'Exodus: Gods And Kings' Ousts 'Hunger Games' From Lead Spot To Win Weekend Box Office

by: The Entertainment Oracle


‘Exodus’ topped the box office and ended ‘The Hunger Games: Mockingjay – Part 1’s’ three-week reign as champ.

‘Exodus’ debuted on the lower end of expectations, which is fitting as that’s how most films have opened this year, but that hasn’t stopped many from earning long-term profits.

International audiences continue to save Hollywood studios especially those producing movies with high budgets.

After three weeks on top Lions Gate's (LGF) The Hunger Games: Mockingjay - Part 1 dropped from the top slot courtesy of Fox's (NASDAQ:FOX) (NASDAQ:FOXA) religious pic Exodus: Gods and Kings, yet both films remain impacted by the same audience apathy that has plagued many a movie in 2014.

Exodus became the first big tentpole release of December and entered (as most films this year have) with high expectations, but wasn't able to produce high totals. The movie will top the $24 million mark over its first three days, which is on the lower end of expectations. Some predictions had the film expected to go off near $30 million, which even Fox had doubts about going into the weekend.

So what impacted the final totals? First, the film took a hit from reviews… both critical and consumer. Rotten Tomatoes has the film currently sitting at a 28% rating and Cinemascore has audiences rating the film a B- (which isn't as good as it may sound).

In addition, while director Ridley Scott wanted to make the film as "realistic-esque" as possible it didn't come across as well as hoped, which turned off the religious crowd that usually supports this type of movie. According to Deadline.com, just 30% of audiences described themselves as deeply religious. Noah, which opened for Paramount (a subsidiary of Viacom (NYSE:VIA) (NASDAQ:VIAB) back around Easter also saw challenges from the religious community, but still bowed to $34 million (even with a lower Cinemascore rating of a C).

Investor Analysis

I know all of the above doesn't sound that promising for a film made for estimated $140 million, but there is a silver lining and that is its potential international take. Last week, the film saw a $23 million haul overseas in just 10 key markets with another $43 million coming in this weekend. Combined that places the film at over $90 million, which should help its long-term success… and long-term is the key word.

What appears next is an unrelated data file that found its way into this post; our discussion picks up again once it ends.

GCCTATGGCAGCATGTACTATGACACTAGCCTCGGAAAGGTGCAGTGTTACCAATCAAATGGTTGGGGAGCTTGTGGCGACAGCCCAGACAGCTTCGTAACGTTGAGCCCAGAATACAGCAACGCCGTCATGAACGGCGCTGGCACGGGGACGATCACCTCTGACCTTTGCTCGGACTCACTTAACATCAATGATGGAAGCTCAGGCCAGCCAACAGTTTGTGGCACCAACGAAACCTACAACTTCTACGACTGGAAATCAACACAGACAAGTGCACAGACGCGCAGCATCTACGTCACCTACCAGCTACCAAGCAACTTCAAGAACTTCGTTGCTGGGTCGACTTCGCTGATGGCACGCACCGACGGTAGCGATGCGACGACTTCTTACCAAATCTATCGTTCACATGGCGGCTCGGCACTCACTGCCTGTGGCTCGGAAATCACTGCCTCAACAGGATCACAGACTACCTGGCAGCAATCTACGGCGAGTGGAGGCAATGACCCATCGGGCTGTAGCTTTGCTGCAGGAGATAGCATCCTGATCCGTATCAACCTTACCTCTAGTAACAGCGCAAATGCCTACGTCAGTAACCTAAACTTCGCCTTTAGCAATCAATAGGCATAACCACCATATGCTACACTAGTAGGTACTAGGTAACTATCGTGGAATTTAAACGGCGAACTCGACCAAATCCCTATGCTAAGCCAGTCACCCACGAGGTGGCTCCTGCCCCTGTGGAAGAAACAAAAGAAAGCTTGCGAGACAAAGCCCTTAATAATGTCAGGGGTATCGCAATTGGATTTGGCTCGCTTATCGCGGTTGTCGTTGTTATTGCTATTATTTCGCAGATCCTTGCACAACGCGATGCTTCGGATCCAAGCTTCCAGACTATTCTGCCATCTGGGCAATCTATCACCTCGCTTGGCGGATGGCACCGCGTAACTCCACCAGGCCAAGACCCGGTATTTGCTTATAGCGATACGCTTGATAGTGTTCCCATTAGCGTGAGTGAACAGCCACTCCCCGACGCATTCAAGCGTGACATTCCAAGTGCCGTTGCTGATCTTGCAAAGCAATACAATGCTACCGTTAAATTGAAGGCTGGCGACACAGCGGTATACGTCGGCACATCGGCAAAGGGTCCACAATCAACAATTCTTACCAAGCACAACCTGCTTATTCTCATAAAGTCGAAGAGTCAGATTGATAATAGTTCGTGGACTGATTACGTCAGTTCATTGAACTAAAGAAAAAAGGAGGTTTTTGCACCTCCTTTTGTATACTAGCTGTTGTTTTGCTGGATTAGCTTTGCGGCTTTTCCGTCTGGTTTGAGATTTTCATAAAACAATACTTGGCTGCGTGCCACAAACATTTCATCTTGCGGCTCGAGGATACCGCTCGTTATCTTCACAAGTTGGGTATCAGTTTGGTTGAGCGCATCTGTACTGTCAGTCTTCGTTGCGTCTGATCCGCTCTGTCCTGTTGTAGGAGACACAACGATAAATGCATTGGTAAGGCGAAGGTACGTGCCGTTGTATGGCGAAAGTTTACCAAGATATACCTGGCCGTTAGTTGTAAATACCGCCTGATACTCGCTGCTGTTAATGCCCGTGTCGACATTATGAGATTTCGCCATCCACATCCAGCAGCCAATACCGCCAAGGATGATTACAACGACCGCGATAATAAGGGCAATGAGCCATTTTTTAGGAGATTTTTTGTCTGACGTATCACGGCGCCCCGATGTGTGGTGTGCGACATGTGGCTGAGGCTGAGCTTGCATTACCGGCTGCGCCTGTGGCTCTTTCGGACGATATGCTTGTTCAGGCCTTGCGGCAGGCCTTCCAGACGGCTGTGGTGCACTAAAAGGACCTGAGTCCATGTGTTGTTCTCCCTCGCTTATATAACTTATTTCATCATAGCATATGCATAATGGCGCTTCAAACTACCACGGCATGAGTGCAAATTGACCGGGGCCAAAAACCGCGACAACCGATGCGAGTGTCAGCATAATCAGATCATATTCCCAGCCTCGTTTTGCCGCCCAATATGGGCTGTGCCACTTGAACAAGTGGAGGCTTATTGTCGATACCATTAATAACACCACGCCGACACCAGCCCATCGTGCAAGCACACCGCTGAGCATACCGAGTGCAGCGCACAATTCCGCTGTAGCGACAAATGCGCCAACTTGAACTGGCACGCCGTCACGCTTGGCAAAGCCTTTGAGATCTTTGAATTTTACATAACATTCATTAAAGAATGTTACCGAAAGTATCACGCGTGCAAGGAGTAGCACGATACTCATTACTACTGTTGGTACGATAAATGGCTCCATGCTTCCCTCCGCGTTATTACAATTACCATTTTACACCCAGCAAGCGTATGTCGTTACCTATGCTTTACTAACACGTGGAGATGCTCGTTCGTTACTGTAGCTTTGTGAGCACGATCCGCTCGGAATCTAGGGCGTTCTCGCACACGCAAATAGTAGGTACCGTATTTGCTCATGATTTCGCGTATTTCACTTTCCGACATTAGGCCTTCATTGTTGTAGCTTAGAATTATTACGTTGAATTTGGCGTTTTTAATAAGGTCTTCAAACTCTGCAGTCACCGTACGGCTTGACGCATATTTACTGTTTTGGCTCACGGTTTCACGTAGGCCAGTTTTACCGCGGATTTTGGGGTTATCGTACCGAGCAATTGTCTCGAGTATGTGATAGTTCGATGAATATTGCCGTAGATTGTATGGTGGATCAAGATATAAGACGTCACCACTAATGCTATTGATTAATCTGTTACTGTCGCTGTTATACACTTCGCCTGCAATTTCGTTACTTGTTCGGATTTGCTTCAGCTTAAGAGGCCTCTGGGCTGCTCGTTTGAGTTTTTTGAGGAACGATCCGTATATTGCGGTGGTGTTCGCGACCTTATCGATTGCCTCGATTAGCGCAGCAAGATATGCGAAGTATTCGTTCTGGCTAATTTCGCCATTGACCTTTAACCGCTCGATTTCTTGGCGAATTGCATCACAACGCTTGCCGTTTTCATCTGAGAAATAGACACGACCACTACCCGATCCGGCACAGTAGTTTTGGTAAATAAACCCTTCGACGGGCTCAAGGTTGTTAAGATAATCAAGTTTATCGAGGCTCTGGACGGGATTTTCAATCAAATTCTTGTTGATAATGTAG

Exodus is finding itself in the same boat as Interstellar and The Hunger Games: Mockingjay - Part 1 in that it opened under expectations, but should be fine as the weeks go on when all interested audiences are accounted for. Look at Mockingjay - Part 1 specifically as this weekend the film crossed the $600 million mark overseas. That gives Lions Gate its third consecutive year of amassing over $1 billion in international grosses.

What investors need to remember is that every film released in the last few weeks has had to overcome low openings whether it is because of a lack of interest or a desire to shop for better holiday deals, but audiences will likely come back… at some point.

It's also not the fault of one studio, it's the collective group. The box office is down sharply year to year, but again even that is understandable as last year this weekend saw The Hobbit: The Desolation of Smaug storm into theaters. Next week the final film in The Hobbit series The Battle of the Five Armies unspools and as a result we should see a higher bounce. That will be better news for Warner Brothers (a subsidiary of Time Warner (NYSE:TWX)) than Fox, but then again that studio still has one final card to play and that's the last film in its Night at the Museum trilogy.

With the weeks getting fewer and fewer before 2015, we are beginning to see a clearer picture of how the studios will end the year financially. I'll go into more detail about that later on, but for now it's looking like the fourth quarter isn't going to be the savior some had hoped, but maybe over time things will at least even out.

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The author wrote this article themselves, and it expresses their own opinions. The author is not receiving compensation for it (other than from Seeking Alpha). The author has no business relationship with any company whose stock is mentioned in this article.